In Texas Gal, possibly her best-known story, David is the youngest child in a loving family with three older sisters, all young teens. He is precocious, small for his age and not athletic, always the last to be chosen for team games, preferring to play with the girls rather than with the boys. One day his sisters and a couple of friends tease and tickle him until they force him to put on their clothes. Surprise! Surprise! He enjoys it. This may sound a hackneyed theme, but in the hands of Crystal it blooms. After his father is killed and his mother severely injured by a drunk driver, his aunt, the widow of a Texas Oil man, who lives in Texas, looks after first David and then his sisters too. David evolves into Darla Anne, the Texas Gal, who soon becomes the protégé of a rich neighbour, also a widow, who is the president of a major conglomerate. Darla Anne learns rapidly from this adoptive Grandma and soon performs invaluable services. In school Darla skips first many five grades and is accepted at university at the age of 13. In her vacations she works for Grandma and soon becomes an entrepreneur in her own right.

Improbable as this all sounds, summarised as baldly as this, it becomes a magnificent saga in the hands of this gifted writer. This is a true novel in which TG matters are central but are not the whole story.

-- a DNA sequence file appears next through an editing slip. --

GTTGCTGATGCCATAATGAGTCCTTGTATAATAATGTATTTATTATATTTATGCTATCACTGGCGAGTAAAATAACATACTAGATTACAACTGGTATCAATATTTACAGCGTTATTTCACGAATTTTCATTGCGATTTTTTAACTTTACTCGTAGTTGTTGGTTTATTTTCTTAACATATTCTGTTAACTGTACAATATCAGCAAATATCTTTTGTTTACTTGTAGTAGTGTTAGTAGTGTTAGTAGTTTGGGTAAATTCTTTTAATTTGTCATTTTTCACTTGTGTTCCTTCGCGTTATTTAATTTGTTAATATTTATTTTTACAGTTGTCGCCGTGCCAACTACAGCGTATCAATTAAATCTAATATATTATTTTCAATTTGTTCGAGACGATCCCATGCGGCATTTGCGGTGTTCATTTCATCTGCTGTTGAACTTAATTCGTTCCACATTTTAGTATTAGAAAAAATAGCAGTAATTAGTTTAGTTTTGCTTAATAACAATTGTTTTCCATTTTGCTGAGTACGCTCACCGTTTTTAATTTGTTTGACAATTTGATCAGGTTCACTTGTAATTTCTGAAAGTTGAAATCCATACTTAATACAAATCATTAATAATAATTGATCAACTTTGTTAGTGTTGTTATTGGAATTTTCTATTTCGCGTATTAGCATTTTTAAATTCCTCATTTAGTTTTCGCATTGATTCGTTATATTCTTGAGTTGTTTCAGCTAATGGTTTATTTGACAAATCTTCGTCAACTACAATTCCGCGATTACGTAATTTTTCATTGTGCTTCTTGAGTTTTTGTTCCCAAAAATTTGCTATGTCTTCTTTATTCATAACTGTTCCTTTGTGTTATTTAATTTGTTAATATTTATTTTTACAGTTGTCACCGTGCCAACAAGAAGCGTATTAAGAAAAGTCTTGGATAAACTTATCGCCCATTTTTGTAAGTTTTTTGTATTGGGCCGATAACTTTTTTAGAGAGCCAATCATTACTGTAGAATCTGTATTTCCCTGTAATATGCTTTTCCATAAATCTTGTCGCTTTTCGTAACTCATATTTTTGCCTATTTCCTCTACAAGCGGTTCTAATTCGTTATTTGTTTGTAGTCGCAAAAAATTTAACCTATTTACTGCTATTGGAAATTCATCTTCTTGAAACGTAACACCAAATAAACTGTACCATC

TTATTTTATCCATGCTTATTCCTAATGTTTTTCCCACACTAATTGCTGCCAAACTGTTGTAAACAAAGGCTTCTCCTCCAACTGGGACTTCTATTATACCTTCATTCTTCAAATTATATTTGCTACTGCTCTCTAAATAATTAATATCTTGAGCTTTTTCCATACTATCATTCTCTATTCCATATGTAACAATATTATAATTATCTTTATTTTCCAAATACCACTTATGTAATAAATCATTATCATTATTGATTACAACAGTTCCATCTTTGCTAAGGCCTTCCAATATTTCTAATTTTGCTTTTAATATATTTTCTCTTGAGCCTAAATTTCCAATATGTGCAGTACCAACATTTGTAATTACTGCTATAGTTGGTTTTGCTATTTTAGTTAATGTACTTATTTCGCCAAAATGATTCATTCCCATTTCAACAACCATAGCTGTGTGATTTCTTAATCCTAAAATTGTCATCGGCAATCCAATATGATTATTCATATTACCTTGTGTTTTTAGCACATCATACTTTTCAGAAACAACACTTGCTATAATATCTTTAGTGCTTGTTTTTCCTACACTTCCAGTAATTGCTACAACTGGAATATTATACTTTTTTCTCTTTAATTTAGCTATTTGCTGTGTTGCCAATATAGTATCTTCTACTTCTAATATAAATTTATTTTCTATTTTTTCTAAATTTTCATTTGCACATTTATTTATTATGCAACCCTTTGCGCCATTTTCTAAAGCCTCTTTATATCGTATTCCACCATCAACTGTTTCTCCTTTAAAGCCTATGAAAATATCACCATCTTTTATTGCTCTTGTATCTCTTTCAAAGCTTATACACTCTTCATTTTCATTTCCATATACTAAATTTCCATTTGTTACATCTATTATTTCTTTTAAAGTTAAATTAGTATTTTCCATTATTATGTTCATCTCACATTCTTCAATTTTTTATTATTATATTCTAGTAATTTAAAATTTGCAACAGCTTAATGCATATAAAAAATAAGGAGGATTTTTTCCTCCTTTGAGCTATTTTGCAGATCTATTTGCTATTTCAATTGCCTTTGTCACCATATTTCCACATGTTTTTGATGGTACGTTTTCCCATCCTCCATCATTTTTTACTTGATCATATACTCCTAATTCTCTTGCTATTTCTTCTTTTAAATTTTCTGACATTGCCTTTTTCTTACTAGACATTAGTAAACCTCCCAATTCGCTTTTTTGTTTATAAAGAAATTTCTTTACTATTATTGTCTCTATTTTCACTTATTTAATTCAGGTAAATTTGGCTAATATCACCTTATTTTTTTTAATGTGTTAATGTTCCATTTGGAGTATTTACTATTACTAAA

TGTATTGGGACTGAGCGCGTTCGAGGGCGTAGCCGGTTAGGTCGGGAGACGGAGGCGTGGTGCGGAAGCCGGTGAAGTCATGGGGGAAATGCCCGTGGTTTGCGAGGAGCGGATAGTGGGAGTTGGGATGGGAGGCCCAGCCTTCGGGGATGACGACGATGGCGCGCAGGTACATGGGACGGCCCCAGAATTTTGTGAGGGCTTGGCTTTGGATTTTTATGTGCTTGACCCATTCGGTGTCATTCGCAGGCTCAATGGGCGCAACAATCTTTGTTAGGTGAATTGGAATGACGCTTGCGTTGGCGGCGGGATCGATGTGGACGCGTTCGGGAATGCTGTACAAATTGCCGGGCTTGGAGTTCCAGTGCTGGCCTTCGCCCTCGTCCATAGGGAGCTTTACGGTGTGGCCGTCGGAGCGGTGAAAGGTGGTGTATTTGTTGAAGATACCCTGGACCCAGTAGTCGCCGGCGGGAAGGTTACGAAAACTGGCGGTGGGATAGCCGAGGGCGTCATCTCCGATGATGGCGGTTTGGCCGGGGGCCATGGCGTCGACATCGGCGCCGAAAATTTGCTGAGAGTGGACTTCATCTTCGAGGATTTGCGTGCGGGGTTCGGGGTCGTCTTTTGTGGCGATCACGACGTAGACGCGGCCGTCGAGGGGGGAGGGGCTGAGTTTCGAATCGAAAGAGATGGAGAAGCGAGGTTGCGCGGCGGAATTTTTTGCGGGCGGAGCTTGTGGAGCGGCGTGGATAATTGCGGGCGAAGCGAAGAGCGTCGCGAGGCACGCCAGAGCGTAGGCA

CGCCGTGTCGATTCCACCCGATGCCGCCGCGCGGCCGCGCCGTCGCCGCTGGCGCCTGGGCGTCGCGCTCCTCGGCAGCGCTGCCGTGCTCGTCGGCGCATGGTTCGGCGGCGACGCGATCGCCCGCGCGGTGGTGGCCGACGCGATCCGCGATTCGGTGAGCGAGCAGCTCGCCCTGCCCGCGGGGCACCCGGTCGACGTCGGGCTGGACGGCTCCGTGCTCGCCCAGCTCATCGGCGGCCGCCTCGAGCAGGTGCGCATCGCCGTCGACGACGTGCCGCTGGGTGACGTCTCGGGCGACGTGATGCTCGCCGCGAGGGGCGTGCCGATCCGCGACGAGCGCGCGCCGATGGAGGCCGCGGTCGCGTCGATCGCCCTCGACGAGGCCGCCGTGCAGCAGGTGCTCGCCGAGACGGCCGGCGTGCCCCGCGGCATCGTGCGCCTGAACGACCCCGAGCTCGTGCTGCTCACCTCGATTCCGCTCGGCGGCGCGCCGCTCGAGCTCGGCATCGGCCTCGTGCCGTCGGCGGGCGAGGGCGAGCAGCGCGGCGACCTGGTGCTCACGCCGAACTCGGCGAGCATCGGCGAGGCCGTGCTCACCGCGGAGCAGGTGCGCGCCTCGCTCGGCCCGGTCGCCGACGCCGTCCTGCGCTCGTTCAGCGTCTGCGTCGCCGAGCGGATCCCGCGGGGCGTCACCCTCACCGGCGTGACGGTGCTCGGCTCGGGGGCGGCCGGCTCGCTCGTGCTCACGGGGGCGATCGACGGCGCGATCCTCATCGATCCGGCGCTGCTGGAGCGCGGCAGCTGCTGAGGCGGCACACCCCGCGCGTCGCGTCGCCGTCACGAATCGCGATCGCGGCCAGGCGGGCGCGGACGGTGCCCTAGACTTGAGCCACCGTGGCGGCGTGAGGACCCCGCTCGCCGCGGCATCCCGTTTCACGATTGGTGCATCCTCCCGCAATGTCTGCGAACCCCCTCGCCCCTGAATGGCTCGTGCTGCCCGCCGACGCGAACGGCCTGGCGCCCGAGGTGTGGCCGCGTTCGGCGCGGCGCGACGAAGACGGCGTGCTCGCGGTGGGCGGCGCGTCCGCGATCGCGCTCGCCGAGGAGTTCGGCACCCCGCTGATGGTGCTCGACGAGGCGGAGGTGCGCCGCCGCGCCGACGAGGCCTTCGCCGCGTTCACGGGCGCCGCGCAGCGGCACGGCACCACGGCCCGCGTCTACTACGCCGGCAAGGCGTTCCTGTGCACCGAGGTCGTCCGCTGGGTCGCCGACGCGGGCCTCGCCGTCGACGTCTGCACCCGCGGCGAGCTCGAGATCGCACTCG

Cary is a 15-year old boy who hangs around the local Community Theatre working as a gopher, helping all the actors with their cues in rehearsals, making coffee for everybody. He want to audition for the next play but the only role for anyone of his age group is for a girl. One day the director bets the wardrobe mistress and makeup chief that they cannot disguise Cary as a girl. They win their bet and so successfully, despite Cary’s demurring, that all the members of the company think he makes a lovely girl. When it is time to go home they help him off with the costume and then discover that they have used the wrong adhesive for the breast forms and can’t get them off. Cary’s wail that, "I can’t go home like this." becomes the title of the story. They dress him outdoor girl’s clothes and street makeup, instead of the stage costume and grease paint, and take him home to explain to his mother and sister, who love it. It is the July 4th weekend and the manufacturers are closed for two weeks.